It was a far cry from the lackluster opener played twelve days ago in Chapel Hill. What was the difference?
"We were very disappointed in ourselves in the way we played last week against McNeese and I think our players really responded," head coach Butch Davis said. "They showed a lot of pride, perseverance -- we were tough on them in practice. We challenged them. We challenged in absolutely everything we did."
It paid off.
In the first quarter, this game looked as though it would be a hard-fought defensive contest. After the Tar Heels stopped a nice drive by Rutgers – resulting in a San San Te 43-yard field goal – the Tar Heels managed to hang on to the ball for nearly three minutes on their next possession. After holding the Scarlet Knights to a three-and-out, the Tar Heels took the field and held the ball for 5:16, though moving the ball only 18 yards.
On the next Rutgers possession, the Tar Heels came up with the turnover, an interception by Charles Brown. As big as the turnover was for the Heels offensively, it put Rutgers back on defense after its offense held the ball for only 24 seconds of elapsed time on the clock.
By the start of the second quarter the Tar Heels were down 3-0, but held nearly a four-minute advantage in time of possession, had field position created by the interception, and had no turnovers of their own. They also converted half of their third-down attempts in the first quarter (as they would for the game, going 8-for-16). The Tar Heels seemed poised to be competitive in a game that would be a slugfest into the fourth quarter - then the avalanche began.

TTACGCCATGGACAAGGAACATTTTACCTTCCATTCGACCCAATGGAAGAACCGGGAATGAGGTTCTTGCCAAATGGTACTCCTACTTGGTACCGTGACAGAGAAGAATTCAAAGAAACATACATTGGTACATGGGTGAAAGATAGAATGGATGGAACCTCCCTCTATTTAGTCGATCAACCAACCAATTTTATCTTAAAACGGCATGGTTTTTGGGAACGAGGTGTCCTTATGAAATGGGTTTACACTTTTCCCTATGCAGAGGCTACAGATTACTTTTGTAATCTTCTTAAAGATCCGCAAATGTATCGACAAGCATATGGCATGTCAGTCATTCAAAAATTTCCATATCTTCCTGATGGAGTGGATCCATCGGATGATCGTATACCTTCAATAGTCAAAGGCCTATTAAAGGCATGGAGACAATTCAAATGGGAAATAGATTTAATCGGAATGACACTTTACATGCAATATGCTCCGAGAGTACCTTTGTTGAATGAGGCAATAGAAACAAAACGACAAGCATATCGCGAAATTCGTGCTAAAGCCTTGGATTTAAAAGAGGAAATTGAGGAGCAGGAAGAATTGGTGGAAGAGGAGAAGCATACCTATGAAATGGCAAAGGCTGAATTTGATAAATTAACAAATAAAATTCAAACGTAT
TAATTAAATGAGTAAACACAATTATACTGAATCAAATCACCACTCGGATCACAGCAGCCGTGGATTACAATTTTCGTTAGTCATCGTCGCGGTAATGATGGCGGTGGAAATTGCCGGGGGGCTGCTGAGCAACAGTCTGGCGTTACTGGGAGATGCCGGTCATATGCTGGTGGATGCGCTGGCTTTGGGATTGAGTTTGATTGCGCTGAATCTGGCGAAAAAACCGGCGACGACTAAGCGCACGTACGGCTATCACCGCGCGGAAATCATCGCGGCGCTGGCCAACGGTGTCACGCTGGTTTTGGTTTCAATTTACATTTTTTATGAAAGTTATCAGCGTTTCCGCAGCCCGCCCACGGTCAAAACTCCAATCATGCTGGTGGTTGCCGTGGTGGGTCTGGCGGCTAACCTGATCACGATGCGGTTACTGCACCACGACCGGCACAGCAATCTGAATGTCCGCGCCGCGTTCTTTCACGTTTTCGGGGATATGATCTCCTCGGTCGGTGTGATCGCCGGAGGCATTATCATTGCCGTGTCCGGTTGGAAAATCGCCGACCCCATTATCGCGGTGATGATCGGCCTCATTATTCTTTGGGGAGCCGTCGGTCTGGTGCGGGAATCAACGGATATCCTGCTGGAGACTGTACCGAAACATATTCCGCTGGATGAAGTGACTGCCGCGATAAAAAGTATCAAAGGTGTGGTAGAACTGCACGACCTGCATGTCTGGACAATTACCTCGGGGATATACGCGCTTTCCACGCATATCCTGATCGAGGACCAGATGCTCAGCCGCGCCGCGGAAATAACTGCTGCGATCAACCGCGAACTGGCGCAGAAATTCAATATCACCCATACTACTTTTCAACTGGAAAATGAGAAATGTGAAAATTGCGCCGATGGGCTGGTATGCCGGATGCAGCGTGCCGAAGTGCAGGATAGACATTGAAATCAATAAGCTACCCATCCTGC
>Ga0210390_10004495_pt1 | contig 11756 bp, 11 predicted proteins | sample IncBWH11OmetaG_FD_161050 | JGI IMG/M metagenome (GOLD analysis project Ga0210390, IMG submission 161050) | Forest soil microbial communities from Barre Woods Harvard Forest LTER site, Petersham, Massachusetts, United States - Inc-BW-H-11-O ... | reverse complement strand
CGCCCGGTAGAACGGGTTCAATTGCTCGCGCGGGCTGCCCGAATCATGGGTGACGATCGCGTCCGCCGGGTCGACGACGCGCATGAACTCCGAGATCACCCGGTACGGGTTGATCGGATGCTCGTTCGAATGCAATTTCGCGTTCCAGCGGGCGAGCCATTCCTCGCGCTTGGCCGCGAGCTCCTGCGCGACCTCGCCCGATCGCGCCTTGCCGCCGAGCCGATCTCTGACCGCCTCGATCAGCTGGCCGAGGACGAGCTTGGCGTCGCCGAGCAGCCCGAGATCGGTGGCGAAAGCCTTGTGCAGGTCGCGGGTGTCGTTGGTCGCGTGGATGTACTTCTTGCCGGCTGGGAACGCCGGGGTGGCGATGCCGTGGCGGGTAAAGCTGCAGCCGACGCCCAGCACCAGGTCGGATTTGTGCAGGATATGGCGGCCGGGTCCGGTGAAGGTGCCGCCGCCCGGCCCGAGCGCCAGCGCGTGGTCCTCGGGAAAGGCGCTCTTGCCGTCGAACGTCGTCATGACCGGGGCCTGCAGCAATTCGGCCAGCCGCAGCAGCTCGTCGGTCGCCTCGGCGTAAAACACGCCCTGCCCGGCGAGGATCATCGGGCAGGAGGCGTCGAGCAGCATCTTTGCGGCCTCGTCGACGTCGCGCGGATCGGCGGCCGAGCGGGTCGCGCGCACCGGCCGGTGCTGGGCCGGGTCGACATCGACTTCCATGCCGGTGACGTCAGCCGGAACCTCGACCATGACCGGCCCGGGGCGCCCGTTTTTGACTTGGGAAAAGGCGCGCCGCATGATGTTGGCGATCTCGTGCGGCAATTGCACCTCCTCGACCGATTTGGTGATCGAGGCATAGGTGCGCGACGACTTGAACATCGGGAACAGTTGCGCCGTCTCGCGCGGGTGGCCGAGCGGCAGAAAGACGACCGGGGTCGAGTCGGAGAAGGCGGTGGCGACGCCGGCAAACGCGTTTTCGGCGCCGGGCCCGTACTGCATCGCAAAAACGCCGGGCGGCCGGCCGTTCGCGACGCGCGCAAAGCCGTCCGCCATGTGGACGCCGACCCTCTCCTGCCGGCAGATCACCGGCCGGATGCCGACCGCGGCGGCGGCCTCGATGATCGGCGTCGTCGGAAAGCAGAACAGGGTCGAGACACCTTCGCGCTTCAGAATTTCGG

The Big Strike
Quarterback T.J. Yates delivered after the interception, throwing a strike to a wide-open Hakeem Nicks in the corner of the end zone. That touchdown pass was set up, however, by consecutive runs by Greg Little into the teeth of the Rutgers defense, and when Yates took the snap on third-and-two, the Rutgers defense was obviously convinced Little would again get the carry. The "Big Strike," however, came after UNC once again forced a Rutgers punt – on the ensuing play, Yates hit a streaking Brandon Tate for a 69-yard touchdown pass, a career-long for senior receiver.
Tate Strikes Again
In addition to notching yet another career record for himself, Tate opened the second half scoring for the Tar Heels on a 12-yard end-around to run the score, after the PAT, to 24-6. Later in the third quarter, Tate would haul in a 42-yard pass reception. The senior is creating a "Reggie Bush-like" buzz with his kick-returning, pass-receiving, and rushing skills. In the last two games, he's scored as a returner, a rusher, and a receiver.
"I just told him in the hallway that he's earned his scholarship for another week," Davis said.
Tate, however, also benefits because he's not the only threat in the Tar Heel passing attack.
"It's unbelievable -- you can throw the ball anywhere and he'll catch it," Yates said. "Same with Hakeem, same with Brooks, it is such a good feeling as a quarterback to have receivers like that can do it all."
Defense Creates Big Plays